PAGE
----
Engineers
cubic feet per minute
colony-forming unit
carbon monoxide
carbon dioxide
dual-wheel total energy recovery system
energy recovery ventilator
heating, ventilation, and air-conditioning
indoor air quality
microbial volatile organic compound
nitrogen dioxide
oxides of nitrogen
particulate matter of <10 )m diameter
particulate matter of <2.5 )m diameter
parts per million
relative humidity
sick building syndrome
single-wheel total energy recovery system
variable air volume
volatile organic compound
ix
1 { SCHOOL FACILITIES AND INDOOR AIR QUALITY
According to the U.S. government’s General Accounting Office, one in five
schools in the United States—representing 8.4 million students—has problems with
indoor air quality (IAQ) (GAO 1995, 1996). According to the same studies, 36% of
the schools surveyed listed HVAC systems as a “less-than-adequate building
feature.” The reports also suggested that there appears to be a correlation between
unsatisfactory IAQ and the proportion of a school’s students coming from lowincome households.
Fourteen states regulate one or more environmental factors related to IAQ in
schools (ELI 1996). These regulations and states include
•
•
•
•
•
•
•
pesticide application: Arizona, Louisiana, Michigan, Montana, Tennessee, and
Texas;
urea-formaldehyde insulation: California and Connecticut;
ventilation standards in schools, public
buildings, or workplaces: California,
Connecticut, Maine, New Jersey, and
One in five U.S. schools have indoor air
quality (IAQ) problems, a real concern in
New Hampshire;
schools because
mandatory consideration of IAQ in
school energy conservation efforts:
• children are still developing physically
California and Maine;
and are more greatly affected by
state review or evaluation of school IAQ:
pollutants;
•
the number of children with asthma is
Florida, Maine, and New Hampshire;
up 49% since 1982;
state assistance to local health
• children up to the age of 10 have three
departments in adopting IAQ programs
times as many colds as adults;
in public buildings: Wisconsin;
• poor IAQ can lead to drowsiness,
headaches, and a lack of concentration.
mandatory school IAQ programs and
best practices requirements to improve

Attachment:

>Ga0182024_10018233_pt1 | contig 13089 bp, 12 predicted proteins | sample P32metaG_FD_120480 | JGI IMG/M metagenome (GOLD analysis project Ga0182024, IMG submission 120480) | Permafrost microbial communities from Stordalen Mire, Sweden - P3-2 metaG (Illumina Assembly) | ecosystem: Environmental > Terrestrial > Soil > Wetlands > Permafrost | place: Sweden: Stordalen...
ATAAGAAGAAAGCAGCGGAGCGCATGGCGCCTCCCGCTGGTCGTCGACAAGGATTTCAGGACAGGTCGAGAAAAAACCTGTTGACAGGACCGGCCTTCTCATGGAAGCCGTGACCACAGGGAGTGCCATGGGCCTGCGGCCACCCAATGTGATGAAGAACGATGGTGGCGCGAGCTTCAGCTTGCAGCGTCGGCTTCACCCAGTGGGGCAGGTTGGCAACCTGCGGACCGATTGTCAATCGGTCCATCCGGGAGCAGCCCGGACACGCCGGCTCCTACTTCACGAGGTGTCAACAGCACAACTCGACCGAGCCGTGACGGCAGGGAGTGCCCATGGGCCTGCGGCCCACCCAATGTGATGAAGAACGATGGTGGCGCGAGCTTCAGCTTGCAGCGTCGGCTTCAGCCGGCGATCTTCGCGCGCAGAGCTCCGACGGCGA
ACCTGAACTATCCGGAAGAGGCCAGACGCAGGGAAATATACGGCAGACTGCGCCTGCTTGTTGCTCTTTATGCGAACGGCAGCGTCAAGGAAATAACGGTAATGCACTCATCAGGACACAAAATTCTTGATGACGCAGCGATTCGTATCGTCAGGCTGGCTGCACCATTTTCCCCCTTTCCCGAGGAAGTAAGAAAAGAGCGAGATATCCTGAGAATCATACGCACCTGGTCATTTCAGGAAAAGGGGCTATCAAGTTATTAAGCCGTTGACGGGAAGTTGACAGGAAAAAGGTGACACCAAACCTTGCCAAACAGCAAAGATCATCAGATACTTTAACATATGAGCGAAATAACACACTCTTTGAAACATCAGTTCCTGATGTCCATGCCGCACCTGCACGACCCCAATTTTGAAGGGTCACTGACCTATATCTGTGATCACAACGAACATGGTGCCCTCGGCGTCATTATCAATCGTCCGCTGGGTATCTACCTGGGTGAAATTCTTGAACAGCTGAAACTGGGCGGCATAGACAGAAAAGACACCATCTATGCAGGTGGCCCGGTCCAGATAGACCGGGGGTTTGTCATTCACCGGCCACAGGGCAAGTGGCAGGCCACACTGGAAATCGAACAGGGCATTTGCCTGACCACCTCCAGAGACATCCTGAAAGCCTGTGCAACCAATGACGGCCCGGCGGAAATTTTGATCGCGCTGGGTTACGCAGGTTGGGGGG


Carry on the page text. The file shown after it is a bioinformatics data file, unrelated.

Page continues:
IAQ in new school buildings:
Washington.
Most other states are less proactive and are therefore dependent upon national
building standards such as the Southern Building Code, industry standards such as
the American Society of Heating, Refrigerating and Air-Conditioning Engineers
1
(ASHRAE) Standard 62-1989, and the professional judgment of architects,
consulting engineers, and state and local school facility managers. These decision
makers are faced with many priorities other than IAQ concerns, all of which
compete for what is often a limited budget.
Bascom (1997) states that “schools are facing two epidemics: an epidemic of
deteriorating facilities and an epidemic of asthma among children.” He notes that
while clinicians are trying to instruct schools regarding environmental control
measures for children with asthma, these clinicians have little information about
the conditions and practical means in schools. The schools are ill-equipped to receive
the recommendations, assess their reasonableness, and effect the recommendations
at a reasonable cost. Bascom calls for the development of task forces to assemble the
necessary expertise to solve these problems. He points to the need for a controlled
IAQ research study so that effective IAQ plans can be developed and implemented.
There are many reasons to consider IAQ a top priority in the school
environment. One is that children are still developing physically and are more likely
to suffer the consequences of indoor pollutants. Another is that the number of
children suffering from asthma is up 49% since 1982, according to the American
Lung Association (Sundell and Lindvall 1993). Asthma is the principal cause of
school absences, accounting for 20% of lost school days in elementary and high
schools (Richards 1986). Richards also notes that allergic disease (nasal allergy,
asthma, and other allergies) is the “number one” chronic childhood illness,
accounting for one-third of all chronic conditions occurring annually and affecting
20% of school children. Children from birth to age 10 have three times as many
colds as adults (Tyrrell 1965, p. 19). School facilities, by design, are densely
populated, making the task of maintaining an acceptable IAQ more difficult than in
many other types of facilities. Another consideration is that the sole purpose of a
school facility is to foster the learning process, which is impacted directly by the